Southeastern commercial real estate markets enjoyed improved demand during 2005 prior to the hurricanes. Vacancy rates remained high but trended lower in most areas, the amount of subleased space declined, and the net absorption of vacant space was positive across most markets. As a result, landlords were able to reduce the size of price concessions.
Construction levels also improved modestly across the region as several firms moved ahead with expansion plans and developers broke ground on new office developments. However, some developers cited escalating material costs as a limiting factor.
|Photo courtesy of the Federal Emergency Management Agency|
|This New Orleans neighborhood was still underwater three weeks after Hurricane Katrina plowed through.|
The destruction of commercial property along the Gulf Coast from the hurricanes was extensive, and some industry experts anticipate that rebuilding all the commercial structures may take anywhere from two to five years. Immediately after the storms, demand for commercial space surged in cities surrounding the most heavily affected areas as many businesses relocated. It is unclear how many of these businesses will return to their previous locations. Outside the hurricane-damaged areas, higher building costs and labor shortages may continue to restrain commercial development in 2006.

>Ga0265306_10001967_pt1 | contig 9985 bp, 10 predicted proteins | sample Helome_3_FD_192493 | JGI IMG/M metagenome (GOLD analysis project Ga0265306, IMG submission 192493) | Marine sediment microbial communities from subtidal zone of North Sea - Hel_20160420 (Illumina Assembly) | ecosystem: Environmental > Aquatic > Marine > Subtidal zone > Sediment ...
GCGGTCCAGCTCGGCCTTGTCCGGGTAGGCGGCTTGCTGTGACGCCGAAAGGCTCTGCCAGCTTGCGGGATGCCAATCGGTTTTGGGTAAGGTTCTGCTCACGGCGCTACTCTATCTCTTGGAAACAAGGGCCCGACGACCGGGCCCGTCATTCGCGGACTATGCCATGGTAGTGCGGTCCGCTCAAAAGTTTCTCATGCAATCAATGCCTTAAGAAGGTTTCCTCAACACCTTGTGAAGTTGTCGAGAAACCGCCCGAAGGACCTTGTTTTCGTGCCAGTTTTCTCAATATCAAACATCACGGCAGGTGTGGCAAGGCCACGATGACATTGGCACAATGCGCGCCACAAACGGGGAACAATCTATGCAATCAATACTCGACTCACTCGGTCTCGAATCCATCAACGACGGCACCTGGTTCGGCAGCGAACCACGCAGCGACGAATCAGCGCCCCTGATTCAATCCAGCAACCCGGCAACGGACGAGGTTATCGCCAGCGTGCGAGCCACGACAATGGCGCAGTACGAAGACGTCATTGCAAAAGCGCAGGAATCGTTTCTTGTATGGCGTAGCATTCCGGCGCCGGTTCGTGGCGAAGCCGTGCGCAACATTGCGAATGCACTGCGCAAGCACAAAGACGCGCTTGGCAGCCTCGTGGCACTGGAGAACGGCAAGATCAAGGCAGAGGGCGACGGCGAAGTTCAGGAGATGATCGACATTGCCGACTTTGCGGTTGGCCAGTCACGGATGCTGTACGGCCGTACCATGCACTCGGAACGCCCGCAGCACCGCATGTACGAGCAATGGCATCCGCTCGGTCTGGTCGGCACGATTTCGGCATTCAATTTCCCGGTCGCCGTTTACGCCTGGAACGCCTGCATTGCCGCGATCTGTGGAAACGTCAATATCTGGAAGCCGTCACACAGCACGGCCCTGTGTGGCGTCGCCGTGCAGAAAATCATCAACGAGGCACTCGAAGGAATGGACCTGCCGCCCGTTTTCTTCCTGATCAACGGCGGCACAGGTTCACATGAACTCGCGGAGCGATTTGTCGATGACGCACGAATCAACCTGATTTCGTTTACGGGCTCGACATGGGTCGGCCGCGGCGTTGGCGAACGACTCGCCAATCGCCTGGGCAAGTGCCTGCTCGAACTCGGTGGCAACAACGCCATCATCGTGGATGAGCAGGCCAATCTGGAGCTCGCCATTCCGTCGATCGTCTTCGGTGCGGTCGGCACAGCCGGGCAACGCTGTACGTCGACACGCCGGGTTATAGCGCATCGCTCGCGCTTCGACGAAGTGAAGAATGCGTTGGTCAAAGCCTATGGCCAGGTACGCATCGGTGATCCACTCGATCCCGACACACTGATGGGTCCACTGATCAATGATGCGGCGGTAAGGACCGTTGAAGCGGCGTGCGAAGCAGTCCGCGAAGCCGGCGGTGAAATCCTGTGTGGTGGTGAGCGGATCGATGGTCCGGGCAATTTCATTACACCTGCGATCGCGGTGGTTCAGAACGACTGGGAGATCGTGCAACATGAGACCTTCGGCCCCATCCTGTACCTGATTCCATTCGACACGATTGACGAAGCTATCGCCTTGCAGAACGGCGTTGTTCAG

Tourism and hospitality hobbled by hurricanes
The hurricanes delivered a crippling blow to portions of the region’s tourism and hospitality industries in 2005. For instance, all 13 water-based casinos along the Mississippi coast were either torn apart or beached during Hurricane Katrina. This damage devastated the area’s tourist trade, eliminating half a million dollars a day in state tax revenue and leaving as many as 14,000 people jobless. Katrina also shut down New Orleans’ tourist and convention industry, erasing thousands of jobs and leaving many parts of the city’s tourist infrastructure damaged or destroyed. Both Hurricanes Katrina and Wilma disrupted south Florida’s booming tourist trade, but the state’s tourism industry as a whole is likely to still post record visitor numbers during 2005.